But the GOP majority will not be large enough to ram legislation through the Senate over Democratic objections, Daschle pointed out. While promising to seek "common ground" with the Republican majority, the Democratic leader made it clear yesterday that his party will continue to fight.

"The Republicans are going to have the opportunity now to move their agenda and we'll see what happens. We're not going away." Daschle said on CBS yesterday morning. "We're going to stand up for the things we believe in. It's going to be important for us to continue that fight, even though we're in the minority."

Senate GOP Leader Trent Lott (Miss.) said he would prefer to push any fights into the new Congress in January, and will use the lame-duck session to deal with issues on which both sides agree.

Among Democrats, the day after the election was the first day of a donnybrook to define the Democratic strategy for the 2004 presidential campaign.

Party insiders fired off public and private memos arguing that Democrats failed in Tuesday's elections because they were too liberal or not liberal enough. This battle -- a recurring and unresolved issue for the party -- may be fought next in the House, where liberal Minority Whip Nancy Pelosi (D-Calif.) is planning to challenge moderate Rep. Martin Frost (D-Tex.) to succeed Gephardt as minority leader.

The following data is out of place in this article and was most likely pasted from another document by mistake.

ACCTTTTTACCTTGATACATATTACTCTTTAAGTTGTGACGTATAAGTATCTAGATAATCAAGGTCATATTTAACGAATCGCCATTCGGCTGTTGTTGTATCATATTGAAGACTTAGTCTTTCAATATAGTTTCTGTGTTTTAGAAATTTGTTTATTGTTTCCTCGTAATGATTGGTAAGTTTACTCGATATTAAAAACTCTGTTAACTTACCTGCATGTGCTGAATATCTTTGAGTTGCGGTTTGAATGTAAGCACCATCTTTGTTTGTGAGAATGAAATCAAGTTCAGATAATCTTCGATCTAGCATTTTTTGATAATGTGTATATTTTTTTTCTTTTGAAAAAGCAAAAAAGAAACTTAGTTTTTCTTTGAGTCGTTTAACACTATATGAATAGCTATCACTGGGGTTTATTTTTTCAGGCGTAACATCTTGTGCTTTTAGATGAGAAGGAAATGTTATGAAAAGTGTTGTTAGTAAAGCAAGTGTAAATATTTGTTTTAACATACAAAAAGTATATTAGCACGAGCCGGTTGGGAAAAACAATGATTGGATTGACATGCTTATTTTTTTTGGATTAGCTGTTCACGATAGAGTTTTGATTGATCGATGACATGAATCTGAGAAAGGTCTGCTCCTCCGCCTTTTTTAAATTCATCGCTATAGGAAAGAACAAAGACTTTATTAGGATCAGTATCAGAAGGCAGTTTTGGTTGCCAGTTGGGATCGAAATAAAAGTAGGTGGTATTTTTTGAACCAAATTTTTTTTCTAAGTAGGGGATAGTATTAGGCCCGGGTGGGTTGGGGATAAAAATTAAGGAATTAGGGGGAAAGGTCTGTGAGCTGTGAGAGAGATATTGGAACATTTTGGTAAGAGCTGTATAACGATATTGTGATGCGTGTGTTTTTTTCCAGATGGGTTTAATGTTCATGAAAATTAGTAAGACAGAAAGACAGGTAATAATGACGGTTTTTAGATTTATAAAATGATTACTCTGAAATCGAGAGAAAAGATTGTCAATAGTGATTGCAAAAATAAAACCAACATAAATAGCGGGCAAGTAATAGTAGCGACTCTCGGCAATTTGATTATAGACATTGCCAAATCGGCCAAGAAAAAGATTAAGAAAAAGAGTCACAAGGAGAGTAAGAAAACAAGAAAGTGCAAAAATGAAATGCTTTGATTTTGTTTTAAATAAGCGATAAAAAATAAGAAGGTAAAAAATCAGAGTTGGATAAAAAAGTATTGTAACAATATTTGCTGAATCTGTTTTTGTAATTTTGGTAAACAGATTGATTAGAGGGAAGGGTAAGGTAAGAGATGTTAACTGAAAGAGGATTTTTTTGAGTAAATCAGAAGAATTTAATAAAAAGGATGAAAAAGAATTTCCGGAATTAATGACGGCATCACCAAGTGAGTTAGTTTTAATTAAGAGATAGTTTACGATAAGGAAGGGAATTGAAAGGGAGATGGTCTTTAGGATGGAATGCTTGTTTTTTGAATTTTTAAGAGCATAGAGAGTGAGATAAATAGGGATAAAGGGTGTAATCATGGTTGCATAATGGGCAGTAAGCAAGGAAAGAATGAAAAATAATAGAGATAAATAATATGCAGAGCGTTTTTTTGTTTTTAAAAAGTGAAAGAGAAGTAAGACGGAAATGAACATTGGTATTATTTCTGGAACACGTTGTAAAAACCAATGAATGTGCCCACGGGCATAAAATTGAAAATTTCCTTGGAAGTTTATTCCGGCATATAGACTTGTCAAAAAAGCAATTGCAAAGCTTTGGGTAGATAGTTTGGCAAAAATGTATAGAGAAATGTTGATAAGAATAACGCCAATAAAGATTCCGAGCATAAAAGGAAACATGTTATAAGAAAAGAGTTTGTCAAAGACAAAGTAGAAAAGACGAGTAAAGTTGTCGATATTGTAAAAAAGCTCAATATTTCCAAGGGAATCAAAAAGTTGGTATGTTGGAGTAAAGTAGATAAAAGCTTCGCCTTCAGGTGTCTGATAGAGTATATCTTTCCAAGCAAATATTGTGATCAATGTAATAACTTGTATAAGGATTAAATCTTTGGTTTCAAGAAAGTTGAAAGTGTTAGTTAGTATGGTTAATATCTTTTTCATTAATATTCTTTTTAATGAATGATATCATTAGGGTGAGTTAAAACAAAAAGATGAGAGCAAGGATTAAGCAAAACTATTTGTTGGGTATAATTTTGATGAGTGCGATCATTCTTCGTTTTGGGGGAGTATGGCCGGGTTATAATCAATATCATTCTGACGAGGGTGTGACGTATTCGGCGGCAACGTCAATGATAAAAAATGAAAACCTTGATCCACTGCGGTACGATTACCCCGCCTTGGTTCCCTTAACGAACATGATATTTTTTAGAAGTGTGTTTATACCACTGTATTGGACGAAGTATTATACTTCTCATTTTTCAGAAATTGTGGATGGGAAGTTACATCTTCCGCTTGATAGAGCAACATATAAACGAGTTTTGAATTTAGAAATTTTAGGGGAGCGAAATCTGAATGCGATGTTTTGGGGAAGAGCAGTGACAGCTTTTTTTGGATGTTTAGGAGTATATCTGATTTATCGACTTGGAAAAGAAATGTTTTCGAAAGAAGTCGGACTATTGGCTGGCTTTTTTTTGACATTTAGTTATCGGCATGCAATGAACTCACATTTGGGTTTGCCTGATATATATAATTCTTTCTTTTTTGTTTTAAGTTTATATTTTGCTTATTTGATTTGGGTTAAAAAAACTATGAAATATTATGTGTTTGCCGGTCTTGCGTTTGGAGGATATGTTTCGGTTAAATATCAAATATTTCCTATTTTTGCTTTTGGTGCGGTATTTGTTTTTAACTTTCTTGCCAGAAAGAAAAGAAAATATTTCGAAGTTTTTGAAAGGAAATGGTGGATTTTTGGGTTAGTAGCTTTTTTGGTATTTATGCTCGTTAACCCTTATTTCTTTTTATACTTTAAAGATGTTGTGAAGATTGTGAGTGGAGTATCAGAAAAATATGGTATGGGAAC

A number of races remained unresolved; as the day wore on, the books were closed on several. In the Louisiana Senate race, Sen. Mary Landrieu (D) failed to win a majority of the votes on Tuesday, so she faces a runoff election on Dec. 7 against Republican Suzanne Terrell.

South Dakota Sen. Tim Johnson (D) appeared to have eked out a hair's-breadth win over Rep. John Thune (R) in one of the nation's closest races. But election officials were canvassing the votes to recheck the numbers. If Johnson's win holds up and Landrieu is reelected next month, the new Senate would have 51 Republicans, 48 Democrats and one independent, a net loss of two Democratic seats.